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Scott Horsley

Scott Horsley is a White House correspondent for NPR News. He reports on the policy and politics of the Trump Administration.

Horsley took up the White House beat in 2009 after serving as a San Diego-based business correspondent for NPR where he covered fast food, gasoline prices, and the California electricity crunch of 2000. He reported from the Pentagon during the early phases of the wars in Iraq and Afghanistan.

Before joining NPR in 2001, Horsley was a reporter for member station KPBS-FM, where he received numerous honors, including a Public Radio News Directors' award for coverage of the California energy crisis.

Earlier in his career, Horsley worked as a reporter for WUSF-FM in Tampa, Florida, and as a news writer and reporter for commercial radio stations in Boston and Concord, New Hampshire. Horsley began his professional career as a production assistant for NPR's Morning Edition.

Horsley earned a bachelor's degree from Harvard University and an MBA from San Diego State University.

Updated at 1:20 p.m. ET

Members of the protective detail for Rep. Steve Scalise, R-La., are being hailed as heroes Wednesday, shining a spotlight on the little-known police force that guards the Capitol and prominent members of Congress.

If not for the presence of the U.S. Capitol Police officers, authorities say, the toll could have been much worse when a heavily armed gunman opened fire at a congressional baseball practice just outside Washington early Wednesday.

Updated at 3:35 p.m ET

President Trump's outside lawyer flatly denied that the president ever asked former FBI Director James Comey for a pledge of loyalty, and he accused Comey of disclosing privileged communications with the president to the news media, without authorization.

Updated at 5:20 p.m. ET

Spokespeople at the White House and the State Department say the Trump administration remains committed to cooperation among Arab allies in the Middle East. The reassurance comes after a series of tweets in which President Trump appeared to be siding with Saudi Arabia and other Gulf states in their push to isolate Qatar.

Updated at 2:20 pm ET

President Trump is mounting a vigorous defense of his controversial travel ban, continuing an argument he started over the weekend in response to a terrorist attack in London.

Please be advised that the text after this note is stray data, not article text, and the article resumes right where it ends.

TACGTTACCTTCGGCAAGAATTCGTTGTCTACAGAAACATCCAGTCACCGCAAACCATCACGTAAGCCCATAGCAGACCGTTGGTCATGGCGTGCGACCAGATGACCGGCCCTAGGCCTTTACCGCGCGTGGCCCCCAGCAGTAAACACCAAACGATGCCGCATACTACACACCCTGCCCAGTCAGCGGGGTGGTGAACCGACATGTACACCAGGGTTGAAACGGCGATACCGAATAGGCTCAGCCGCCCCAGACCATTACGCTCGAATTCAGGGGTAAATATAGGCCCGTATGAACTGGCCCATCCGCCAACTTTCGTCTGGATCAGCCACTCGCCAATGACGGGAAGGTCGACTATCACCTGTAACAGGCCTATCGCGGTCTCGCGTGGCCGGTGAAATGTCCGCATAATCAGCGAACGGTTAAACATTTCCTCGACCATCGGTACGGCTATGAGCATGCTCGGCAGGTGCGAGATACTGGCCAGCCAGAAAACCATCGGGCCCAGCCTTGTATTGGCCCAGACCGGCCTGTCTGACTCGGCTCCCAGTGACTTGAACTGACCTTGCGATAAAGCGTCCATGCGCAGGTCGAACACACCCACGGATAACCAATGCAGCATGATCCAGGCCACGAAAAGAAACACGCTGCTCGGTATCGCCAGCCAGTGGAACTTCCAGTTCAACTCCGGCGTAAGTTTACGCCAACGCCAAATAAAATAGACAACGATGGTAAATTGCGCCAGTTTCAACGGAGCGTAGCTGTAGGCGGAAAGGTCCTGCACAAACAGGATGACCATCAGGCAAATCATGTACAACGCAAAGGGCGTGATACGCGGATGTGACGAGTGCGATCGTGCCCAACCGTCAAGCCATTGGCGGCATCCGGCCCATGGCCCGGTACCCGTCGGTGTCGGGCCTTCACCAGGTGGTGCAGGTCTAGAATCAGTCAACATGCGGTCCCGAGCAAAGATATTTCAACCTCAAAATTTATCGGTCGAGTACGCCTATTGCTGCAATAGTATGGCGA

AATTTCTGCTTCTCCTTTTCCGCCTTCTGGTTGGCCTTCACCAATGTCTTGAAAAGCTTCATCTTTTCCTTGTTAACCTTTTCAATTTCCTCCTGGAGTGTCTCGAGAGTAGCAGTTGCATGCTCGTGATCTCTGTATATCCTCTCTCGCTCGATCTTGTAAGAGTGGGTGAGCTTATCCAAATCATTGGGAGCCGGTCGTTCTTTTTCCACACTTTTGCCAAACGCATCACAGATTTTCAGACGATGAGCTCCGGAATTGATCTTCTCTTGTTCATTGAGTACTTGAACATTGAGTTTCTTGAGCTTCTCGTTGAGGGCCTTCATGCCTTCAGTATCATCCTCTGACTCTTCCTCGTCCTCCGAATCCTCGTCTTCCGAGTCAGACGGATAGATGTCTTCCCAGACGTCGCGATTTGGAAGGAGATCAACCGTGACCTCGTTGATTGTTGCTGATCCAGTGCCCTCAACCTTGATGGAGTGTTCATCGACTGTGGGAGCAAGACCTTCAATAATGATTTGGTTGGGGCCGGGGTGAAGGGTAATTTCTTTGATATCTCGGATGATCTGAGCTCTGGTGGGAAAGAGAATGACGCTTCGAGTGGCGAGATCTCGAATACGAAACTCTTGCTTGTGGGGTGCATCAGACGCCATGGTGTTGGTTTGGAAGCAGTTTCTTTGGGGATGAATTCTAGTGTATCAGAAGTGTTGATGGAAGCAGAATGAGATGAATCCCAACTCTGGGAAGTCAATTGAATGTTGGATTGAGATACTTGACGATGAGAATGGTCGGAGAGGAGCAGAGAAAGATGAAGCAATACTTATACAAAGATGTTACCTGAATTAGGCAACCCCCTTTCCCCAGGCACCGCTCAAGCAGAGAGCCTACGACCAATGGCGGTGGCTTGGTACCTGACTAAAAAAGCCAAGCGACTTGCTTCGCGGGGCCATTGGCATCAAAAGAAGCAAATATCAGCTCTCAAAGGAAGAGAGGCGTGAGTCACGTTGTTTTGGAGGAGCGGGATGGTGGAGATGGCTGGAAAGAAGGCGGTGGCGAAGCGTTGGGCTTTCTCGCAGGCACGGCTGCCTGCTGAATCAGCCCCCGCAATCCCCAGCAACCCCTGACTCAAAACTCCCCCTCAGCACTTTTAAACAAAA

That message launched a series of tweets.

His uncompromising language could complicate matters for administration lawyers charged with defending the travel ban in court.

The pace of hiring in the U.S. slowed last month. Employers added just 138,000 jobs. But the unemployment rate dropped to 4.3 percent, the lowest it has been in 16 years.

The monthly snapshot from the Labor Department is one of the most closely watched indicators of the health of the economy.

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President Trump is nearing a decision on whether to formally withdraw the U.S. from the Paris climate agreement — a landmark deal in which nearly every country volunteered to curb its greenhouse gas emissions in an effort to limit global warming.

In one of his most high-profile appearances since leaving the White House, former President Obama warned tens of thousands of young people in Berlin that "the international order is at a crossroads."

President Trump was also in Europe, chiding NATO members while in Belgium for not living up to agreed-upon defense-spending levels.

Obama delivered an implicit rebuke to Trump's "America First" policy, saying in the modern, interconnected world, "we can't isolate ourselves. We can't hide behind a wall."

As President Trump begins his first overseas trip, Americans have widely differing views of his approach to foreign policy. But a majority of both Republicans and Democrats want the U.S. to continue its robust engagement with the rest of the world.

Copyright 2017 NPR. To see more, visit http://www.npr.org/.

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President Trump now says he made the decision to fire FBI Director James Comey on his own.

That's a shift from the original White House statement, which said the president acted on the recommendation of Attorney General Jeff Sessions.

Updated at 1:30 p.m. ET

A former Obama official confirms that then-President Barack Obama warned incoming President Donald Trump about Michael Flynn related to his job performance as head of the Defense Intelligence Agency. Obama and Trump met in the Oval Office shortly after the election in November.

Flynn was fired as head of the DIA during Obama's administration. It has been widely reported that it was over management issues.

The health care bill passed by the House on Thursday is a win for the wealthy, in terms of taxes.

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